Hyper-V support for Shielded VMs -Package Microsoft-NanoServer-ShieldedVM-Package
Note: This package is only available for the Datacenter edition of Nano Server.
Simple Network Management Protocol (SNMP) agent -Package
Note: Not included with Windows Server 2016 installation media. Available online only.
IPHelper service which provides tunnel connectivity using IPv6 transition technologies (6to4, ISATAP, Port Proxy, and Teredo), and IP-HTTPS -Package
Note: Not included with Windows Server 2016 installation media. Available online only.

Failover Clustering items installed by the -Clustering parameter

  • Failover Clustering role
  • VM Failover Clustering
  • Storage Spaces Direct (S2D)
  • Storage Quality of Service
  • Volume Replication Clustering
  • SMB Witness Service

File and storage items installed by the -Storage parameter

  • File Server role
  • Data Deduplication
  • Multipath I/O, including a driver for Microsoft Device-Specific Module (MSDSM)
  • ReFS (v1 and v2)
  • iSCSI Initiator (but not iSCSI Target)
  • Storage Replica
  • Storage Management Service with SMI-S support
  • SMB Witness Service
  • Dynamic Volumes
  • Basic Windows storage providers (for Windows Storage Management)


Failover Clustering

Import-PackageProvider NanoServerPackage

find-NanoServerPackage -Name *

install-NanoServerPackage -name Microsoft-NanoServer-FailoverCluster-Package -culture en-us


Import-PackageProvider NanoServerPackage

find-NanoServerPackage -Name *

install-NanoServerPackage -name Microsoft-NanoServer-DNS-Package -culture en-us

Enable-WindowsOptionalFeature -Online -FeatureName DNS-Server-Full-Role


Hyper-V –

Import-PackageProvider NanoServerPackage

find-NanoServerPackage -Name *

install-NanoServerPackage -name Microsoft-NanoServer-Compute-Package -culture en-us


Hyper-V, Nano Server, Server 2016

How to deploy a Nano Server 2016

Nano Server is a remotely administered server operating system optimized for private clouds and datacenters. It is similar to Windows Server in Server Core mode, but significantly smaller, has no local logon capability, and only supports 64-bit applications, tools, and agents. It takes up far less disk space, sets up significantly faster, and requires far fewer updates and restarts than Windows Server. When it does restart, it restarts much faster. The Nano Server installation option is available for Standard and Datacenter editions of Windows Server 2016.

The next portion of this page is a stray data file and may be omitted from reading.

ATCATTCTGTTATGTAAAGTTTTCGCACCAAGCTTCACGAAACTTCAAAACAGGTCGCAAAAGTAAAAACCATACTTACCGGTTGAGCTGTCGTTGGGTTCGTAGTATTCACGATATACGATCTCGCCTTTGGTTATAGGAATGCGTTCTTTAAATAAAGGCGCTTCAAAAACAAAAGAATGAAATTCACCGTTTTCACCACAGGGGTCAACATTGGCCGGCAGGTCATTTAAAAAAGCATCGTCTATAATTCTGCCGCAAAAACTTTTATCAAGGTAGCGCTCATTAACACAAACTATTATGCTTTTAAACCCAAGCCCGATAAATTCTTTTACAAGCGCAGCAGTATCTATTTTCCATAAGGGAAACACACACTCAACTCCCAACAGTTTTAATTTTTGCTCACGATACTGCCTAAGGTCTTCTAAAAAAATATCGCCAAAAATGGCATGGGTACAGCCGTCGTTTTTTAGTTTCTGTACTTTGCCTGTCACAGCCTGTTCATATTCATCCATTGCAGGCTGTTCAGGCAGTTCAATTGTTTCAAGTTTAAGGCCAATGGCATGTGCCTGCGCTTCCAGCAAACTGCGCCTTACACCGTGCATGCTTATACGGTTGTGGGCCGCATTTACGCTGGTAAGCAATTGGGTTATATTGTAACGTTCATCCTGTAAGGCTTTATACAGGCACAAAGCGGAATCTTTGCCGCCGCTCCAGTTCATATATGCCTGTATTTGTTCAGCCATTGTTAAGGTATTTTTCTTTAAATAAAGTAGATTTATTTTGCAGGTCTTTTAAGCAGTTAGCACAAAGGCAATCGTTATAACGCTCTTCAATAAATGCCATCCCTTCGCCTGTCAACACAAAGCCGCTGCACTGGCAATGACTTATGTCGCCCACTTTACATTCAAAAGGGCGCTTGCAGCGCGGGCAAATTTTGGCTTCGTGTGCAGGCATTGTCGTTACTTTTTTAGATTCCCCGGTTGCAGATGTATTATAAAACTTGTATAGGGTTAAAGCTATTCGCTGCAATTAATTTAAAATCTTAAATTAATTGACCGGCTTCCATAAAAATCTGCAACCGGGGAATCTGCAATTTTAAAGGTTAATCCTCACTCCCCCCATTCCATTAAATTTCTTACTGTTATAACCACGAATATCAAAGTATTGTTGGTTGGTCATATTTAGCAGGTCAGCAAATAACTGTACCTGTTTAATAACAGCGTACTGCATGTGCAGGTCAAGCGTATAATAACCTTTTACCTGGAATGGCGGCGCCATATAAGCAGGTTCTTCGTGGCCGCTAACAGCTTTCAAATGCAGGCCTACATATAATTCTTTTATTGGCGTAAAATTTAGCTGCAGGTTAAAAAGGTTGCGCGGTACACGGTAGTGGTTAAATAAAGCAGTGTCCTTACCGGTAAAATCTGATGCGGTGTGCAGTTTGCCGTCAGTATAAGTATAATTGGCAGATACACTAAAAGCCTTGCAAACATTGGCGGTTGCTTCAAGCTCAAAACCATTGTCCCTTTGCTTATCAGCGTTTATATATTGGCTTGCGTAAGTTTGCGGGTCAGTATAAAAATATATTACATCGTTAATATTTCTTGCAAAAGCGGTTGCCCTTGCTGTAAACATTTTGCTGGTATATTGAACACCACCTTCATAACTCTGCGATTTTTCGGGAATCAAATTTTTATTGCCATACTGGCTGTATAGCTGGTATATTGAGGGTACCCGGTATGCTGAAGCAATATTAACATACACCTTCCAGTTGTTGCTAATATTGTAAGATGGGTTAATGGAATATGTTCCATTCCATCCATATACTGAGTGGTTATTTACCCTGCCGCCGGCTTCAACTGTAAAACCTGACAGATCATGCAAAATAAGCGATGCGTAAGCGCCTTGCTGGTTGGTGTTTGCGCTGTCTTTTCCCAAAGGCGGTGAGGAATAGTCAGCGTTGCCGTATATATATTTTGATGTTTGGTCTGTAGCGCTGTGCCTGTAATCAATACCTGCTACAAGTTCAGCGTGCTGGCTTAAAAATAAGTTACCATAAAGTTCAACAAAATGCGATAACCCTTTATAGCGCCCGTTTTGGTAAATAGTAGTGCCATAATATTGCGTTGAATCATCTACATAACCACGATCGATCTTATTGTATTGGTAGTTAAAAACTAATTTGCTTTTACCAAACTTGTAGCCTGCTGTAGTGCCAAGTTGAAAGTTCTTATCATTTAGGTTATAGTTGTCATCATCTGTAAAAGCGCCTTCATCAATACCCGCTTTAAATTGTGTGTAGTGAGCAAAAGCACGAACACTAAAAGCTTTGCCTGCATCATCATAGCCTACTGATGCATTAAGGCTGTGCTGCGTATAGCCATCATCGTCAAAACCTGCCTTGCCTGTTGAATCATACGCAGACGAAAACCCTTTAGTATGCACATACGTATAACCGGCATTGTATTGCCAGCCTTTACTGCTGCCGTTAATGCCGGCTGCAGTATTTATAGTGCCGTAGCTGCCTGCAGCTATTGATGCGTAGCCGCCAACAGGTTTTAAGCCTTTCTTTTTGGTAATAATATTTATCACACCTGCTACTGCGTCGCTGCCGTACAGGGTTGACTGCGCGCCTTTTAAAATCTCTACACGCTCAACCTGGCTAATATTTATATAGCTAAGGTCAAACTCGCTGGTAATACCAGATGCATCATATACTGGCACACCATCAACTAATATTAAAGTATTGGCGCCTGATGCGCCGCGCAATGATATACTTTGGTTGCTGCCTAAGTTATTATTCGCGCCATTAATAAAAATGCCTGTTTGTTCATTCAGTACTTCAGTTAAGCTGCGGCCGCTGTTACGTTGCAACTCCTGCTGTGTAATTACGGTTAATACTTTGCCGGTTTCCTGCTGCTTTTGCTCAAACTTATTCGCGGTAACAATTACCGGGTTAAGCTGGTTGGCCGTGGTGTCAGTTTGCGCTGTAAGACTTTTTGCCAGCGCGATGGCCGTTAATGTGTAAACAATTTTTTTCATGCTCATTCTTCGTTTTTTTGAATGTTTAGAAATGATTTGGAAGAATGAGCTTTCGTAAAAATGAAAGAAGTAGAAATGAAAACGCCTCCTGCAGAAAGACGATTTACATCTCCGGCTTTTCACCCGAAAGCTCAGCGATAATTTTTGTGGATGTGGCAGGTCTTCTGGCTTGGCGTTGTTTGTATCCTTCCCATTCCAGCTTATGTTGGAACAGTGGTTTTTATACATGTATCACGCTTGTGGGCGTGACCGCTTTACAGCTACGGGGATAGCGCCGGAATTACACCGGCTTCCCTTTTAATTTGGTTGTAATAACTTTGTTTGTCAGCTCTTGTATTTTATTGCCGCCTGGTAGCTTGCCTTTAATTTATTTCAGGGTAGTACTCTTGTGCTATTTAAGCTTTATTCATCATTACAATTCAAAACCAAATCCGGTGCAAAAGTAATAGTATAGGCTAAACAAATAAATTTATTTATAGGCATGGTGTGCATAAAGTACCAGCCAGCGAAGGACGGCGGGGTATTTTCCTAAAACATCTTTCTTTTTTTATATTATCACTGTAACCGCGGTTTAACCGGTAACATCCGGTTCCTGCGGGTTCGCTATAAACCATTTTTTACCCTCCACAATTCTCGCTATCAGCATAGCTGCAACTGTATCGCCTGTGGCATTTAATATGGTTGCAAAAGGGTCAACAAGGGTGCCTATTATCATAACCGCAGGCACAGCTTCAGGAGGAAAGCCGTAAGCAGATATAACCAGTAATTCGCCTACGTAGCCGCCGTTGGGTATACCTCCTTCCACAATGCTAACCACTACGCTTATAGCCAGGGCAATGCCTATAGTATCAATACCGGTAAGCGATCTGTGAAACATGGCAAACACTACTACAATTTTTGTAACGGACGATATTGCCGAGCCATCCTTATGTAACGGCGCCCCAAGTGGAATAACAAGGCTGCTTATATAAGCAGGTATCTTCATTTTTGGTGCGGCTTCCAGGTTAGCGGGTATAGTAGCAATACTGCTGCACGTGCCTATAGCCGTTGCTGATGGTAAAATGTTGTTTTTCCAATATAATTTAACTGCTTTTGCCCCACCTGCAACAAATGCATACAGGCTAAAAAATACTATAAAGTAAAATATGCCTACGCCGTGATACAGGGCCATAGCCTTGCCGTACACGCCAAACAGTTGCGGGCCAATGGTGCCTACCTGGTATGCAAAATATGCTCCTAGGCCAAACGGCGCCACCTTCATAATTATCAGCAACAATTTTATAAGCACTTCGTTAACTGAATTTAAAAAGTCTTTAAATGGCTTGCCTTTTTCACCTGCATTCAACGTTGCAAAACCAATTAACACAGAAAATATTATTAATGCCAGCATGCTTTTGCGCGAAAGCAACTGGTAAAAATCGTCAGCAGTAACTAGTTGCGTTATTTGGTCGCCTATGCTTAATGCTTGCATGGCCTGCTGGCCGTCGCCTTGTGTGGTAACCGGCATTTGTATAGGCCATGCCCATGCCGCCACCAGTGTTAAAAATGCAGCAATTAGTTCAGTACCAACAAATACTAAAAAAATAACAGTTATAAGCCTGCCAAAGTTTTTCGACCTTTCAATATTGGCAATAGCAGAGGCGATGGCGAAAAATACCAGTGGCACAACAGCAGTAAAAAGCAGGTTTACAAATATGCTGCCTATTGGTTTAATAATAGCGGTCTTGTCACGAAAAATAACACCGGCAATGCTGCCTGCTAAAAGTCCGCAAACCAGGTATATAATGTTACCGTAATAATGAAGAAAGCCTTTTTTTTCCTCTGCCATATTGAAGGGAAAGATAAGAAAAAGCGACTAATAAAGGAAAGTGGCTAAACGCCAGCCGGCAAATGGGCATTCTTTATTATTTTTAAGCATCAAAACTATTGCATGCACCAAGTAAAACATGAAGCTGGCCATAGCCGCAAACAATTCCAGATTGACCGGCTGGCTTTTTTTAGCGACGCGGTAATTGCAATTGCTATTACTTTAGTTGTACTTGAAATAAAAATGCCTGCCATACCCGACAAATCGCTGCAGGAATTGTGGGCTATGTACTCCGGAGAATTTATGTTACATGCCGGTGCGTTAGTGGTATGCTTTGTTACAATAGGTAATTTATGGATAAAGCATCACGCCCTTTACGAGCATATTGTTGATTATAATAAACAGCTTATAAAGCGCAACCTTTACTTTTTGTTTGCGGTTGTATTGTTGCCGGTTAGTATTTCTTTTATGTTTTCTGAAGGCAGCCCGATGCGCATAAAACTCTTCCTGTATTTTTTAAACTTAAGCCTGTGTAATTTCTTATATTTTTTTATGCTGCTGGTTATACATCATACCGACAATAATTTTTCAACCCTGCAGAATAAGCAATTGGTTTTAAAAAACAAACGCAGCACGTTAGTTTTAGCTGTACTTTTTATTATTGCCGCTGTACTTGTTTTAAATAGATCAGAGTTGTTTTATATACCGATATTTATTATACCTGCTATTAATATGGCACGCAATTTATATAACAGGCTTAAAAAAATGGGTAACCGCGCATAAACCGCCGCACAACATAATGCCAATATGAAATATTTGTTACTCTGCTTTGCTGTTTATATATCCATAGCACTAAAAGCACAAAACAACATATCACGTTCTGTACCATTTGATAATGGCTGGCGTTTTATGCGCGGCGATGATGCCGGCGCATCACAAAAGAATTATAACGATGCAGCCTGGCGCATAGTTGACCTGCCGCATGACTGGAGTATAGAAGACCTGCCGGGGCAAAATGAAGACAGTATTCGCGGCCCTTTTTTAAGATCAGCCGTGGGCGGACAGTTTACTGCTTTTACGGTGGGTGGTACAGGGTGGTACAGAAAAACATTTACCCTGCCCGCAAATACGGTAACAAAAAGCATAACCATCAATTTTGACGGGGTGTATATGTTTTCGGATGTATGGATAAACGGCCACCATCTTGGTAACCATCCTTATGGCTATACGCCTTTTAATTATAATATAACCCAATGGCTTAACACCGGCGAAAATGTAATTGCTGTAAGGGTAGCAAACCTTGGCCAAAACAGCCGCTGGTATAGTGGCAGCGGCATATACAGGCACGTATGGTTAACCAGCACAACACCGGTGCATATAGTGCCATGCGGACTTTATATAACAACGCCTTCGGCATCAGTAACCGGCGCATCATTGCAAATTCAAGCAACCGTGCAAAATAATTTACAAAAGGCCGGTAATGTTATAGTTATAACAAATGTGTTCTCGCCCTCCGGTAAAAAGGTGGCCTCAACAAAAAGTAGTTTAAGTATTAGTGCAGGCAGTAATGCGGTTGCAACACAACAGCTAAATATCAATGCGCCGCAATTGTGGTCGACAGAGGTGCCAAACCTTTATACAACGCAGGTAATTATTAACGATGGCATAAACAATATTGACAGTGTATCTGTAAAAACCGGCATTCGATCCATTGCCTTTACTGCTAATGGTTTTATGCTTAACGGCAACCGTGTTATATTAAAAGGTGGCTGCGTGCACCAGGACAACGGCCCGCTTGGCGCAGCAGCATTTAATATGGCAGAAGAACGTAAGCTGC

So let’s start, first of all, I have mounted my Server 2016 ISO file on to my desktop and copied the NanoServer folder on to my local drive.

NANO file

We have got a few things here that we will need to create our VHDX file for our VM.


Start Windows PowerShell as an administrator, change directory to the folder where you have placed the NanoServer folder and then import the module with;

Import-Module .\NanoServerImageGenerator -Verbose


As you see from the image you need to change your execution policy to run this command otherwise you will get error message like the one in the image.

Set-ExecutionPolicy RemoteSigned

This will allow us to run all the commandlets for nano server.

Next is to create our VHDX file.

New-NanoServerImage -Edition Standard -DeploymentType Guest -MediaPath <path to root of media> -BasePath .\Base -TargetPath .\NanoServerVM\NanoServerVM.vhd -ComputerName <computer name>





So, this creates a VHDX from an ISO mounted as I:\. When creating the VHDX it will use a folder called Base in the same directory where you ran New-NanoServerImage; it will place the VHDX (called NanoServer1.vhdx) in a folder called NanoServer in the folder from where the command is run. The computer name will be NanoServer1. The resulting VHDX will contain the Standard edition of Windows Server 2016 and will be suitable for Hyper-V virtual machine deployment. If you want a Generation 1 virtual machine, create a VHD image by specifying a .vhd extension for -TargetPath. For a Generation 2 virtual machine, create a VHDX image by specifying a .vhdx extension for -TargetPath. You can also directly generate a WIM file by specifying a .wim extension for -TargetPath.

What we see within our folder;


Our final step is to use our Hyper-V Server to create a VM using thi VHDX file.

From hyper-v manager > create a virtual machine > starts with a wizard > Give a name and use the option “Use an existing virtual hard disk and locate the VHDX file we have just created. And finish the wizard.


You will see the first screen


Use the credentials you use to create this VM, you will be asked to change this password. Log on;

second screen

This is all you get; Configure the Networking and firewall rules for SMB and ICMP traffic ….

You can only manage this server remotely but you need to create a trust. Go to a member server and open up a PowerShell command;

Set-item wsman:\localhost\client\trustedhosts -value [IP address of your nano server]



Then you can run

Enter-PSSession -ComputerName NanoServer1

Hyper-V, Server 2012 / R2, Server 2016, Virtualization

Hyper-V Integration Services

Hyper-V Integration Services allow a virtual machine to communicate with the Hyper-V host. Many of these services are conveniences, such as guest file copy, while others are important to the virtual machine’s ability to function correctly, such as time synchronization. This set of services are sometimes referred to as integration components,


The Integration Services pane lists all integration services available on the Hyper-V host, and whether they’re turned on in the virtual machine. To get the version information for a guest operating system, log on to the guest operating system, open a command prompt, and run this command: